The latest model iPhones are dominating U.S. sales of devices Apple’s smartphone family, but the 6s and 6s Plus still lag behind the record-breaking figures generated by the iPhone 6 and 6 Plus, a new report from Consumer Intelligence Research Partners (CIRP) found.
According to CIRP, the iPhone 6s and 6s Plus account for a combined 61 percent of total U.S. iPhone sales in March 2016, with 43 percent of consumers springing for the iPhone 6s and 28 percent of buyers opting for the 6s Plus.
While clearly dominant, however, CIRP found these figure are still far behind those drawn by the iPhone 6 a year ago. At that time, the iPhone 6 and 6 Plus accounted for combined 78 percent of total U.S. iPhone sales. The iPhone 6 gained a sales share 13 percentage points higher than the subsequent iPhone 6s with 56 percent of sales while the iPhone 6 Plus sales came in at 22 percent.
Interestingly, CIRP also found a dip in sales of the smaller iPhone 5s. As of the end of March, the 5s accounted for just 6 percent of U.S. iPhone sales, compared to well over 10 percent in the December quarter and nearly 15 percent in March 2015.
That downward trend could spell trouble for the iPhone SE, the upgraded version of Apple’s four-inch iPhone released last month.
At launch, Apple said the iPhone SE was meant to address a demand for a smaller iPhone from both iPhone enthusiasts and first-time iPhone users who gravitate toward the more manageable size. Last year, Apple said, the company sold more than 30 million four-inch iPhones.
The CIRP report comes just ahead of Apple’s earnings release tomorrow, but news will come as no surprise to Apple watchers.
In January, Apple warned it was expecting its first sales decline in more than a decade in the January to March quarter and said revenue could fall more than 8 percent year-over-year for that period.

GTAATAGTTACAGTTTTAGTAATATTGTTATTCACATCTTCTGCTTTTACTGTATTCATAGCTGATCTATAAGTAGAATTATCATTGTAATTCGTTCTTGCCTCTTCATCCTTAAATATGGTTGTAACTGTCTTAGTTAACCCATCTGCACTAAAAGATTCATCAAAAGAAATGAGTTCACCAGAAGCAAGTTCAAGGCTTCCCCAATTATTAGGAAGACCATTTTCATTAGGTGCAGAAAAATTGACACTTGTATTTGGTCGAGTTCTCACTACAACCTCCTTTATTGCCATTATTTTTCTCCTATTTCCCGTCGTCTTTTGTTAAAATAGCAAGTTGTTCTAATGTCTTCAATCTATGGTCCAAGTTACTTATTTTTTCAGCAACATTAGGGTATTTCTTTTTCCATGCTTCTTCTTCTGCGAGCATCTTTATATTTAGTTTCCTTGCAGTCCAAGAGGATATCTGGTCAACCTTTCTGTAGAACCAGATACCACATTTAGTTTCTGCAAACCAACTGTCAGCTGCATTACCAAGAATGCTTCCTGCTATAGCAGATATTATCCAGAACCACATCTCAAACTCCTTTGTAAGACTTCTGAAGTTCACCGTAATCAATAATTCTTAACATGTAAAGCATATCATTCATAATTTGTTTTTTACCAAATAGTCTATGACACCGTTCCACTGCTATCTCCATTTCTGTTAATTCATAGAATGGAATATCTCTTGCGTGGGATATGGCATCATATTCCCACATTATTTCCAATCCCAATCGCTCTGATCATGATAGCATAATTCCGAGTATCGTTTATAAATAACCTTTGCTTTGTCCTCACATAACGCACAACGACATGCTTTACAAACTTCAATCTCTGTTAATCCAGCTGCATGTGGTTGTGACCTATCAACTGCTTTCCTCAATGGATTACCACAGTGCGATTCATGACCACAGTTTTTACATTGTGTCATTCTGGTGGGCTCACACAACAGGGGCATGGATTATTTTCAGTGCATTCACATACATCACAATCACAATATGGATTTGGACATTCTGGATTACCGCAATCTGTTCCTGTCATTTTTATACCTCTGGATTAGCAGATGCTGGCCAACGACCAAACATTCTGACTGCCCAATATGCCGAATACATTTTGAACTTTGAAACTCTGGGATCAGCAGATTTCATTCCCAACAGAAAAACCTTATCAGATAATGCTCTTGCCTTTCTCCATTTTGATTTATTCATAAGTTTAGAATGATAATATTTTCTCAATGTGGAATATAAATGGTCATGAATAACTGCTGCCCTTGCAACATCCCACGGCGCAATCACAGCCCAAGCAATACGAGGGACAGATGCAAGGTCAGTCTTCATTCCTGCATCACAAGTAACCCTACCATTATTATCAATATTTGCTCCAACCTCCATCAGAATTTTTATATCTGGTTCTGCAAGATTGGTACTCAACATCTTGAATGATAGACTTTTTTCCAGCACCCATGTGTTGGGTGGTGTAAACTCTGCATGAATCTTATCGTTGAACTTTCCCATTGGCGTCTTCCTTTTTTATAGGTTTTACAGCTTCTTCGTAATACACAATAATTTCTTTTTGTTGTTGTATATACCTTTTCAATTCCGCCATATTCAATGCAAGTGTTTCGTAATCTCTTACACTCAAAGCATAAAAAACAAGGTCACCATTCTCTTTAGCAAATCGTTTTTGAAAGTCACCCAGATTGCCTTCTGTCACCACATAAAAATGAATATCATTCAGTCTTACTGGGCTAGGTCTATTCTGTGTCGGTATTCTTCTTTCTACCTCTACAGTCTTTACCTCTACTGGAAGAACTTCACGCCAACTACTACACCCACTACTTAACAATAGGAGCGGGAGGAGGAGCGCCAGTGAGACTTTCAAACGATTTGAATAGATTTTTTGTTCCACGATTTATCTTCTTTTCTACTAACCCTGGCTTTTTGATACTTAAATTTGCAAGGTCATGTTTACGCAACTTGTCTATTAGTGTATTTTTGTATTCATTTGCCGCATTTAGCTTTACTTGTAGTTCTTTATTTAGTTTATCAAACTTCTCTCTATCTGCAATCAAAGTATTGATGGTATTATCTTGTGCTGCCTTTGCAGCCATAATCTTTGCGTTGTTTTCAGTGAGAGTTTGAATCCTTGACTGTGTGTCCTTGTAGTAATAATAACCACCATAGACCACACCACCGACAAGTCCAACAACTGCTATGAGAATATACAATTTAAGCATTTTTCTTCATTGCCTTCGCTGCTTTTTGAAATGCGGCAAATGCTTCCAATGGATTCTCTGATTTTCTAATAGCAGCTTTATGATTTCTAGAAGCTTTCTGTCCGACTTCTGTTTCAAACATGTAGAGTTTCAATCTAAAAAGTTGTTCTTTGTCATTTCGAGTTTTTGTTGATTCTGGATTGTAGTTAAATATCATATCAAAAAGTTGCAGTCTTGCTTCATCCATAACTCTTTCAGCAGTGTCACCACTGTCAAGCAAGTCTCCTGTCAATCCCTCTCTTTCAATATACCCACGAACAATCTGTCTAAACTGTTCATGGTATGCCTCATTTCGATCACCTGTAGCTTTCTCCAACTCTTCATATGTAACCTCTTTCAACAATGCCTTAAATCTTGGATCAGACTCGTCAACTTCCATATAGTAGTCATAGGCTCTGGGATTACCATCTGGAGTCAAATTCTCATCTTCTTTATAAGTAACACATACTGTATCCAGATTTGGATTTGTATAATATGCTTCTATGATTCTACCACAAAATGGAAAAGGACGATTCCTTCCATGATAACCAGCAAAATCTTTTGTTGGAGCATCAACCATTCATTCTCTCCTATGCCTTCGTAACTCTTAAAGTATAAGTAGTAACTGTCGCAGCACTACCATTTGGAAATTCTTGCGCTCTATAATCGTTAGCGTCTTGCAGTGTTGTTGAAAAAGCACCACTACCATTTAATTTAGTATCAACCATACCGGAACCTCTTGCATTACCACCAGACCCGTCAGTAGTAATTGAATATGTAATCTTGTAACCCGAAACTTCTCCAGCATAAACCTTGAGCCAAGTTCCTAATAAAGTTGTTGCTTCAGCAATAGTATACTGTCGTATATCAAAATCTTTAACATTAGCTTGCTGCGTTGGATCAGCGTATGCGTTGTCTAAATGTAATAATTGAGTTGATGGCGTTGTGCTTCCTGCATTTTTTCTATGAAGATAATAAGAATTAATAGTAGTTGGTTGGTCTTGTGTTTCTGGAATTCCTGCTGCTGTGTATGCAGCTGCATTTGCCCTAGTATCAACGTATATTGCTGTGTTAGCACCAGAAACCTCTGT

The dip is forecast to come as Apple struggles to match or exceed the success it had with the major form factor change in the iPhone 6. Apple sold a monstrous 74.5 million iPhones in the holiday season following the iPhone 6 launch, and its success carried over into the new year to help it sell an additional 61 million iPhones in the January to March quarter 2015.
Neither Apple nor analysts think the company has any chance of matching the latter numbers.
Earlier this month, BTIG analyst Walter Piecyk said the firm had cut its Fiscal 2016 and 2017 estimates for the company by 10 million units and was expecting Apple to sell around 50 million iPhones in the March quarter. Piecyk cited sluggish phone sales in the United States and oversees, as well as a lengthening of upgrade cycles, as the reason for the change.
Even Morgan Stanley analyst Katy Huberty’s more optimistic estimate of 56.6 million iPhones sold in the first quarter fell far short of the 61 million mark set by the iPhone 6.
Apple has also braced for slower sales, having slashed production for the January to March quarter by nearly 30 percent year over year. The company reportedly told suppliers it will need to continue the reduced production output through its current quarter.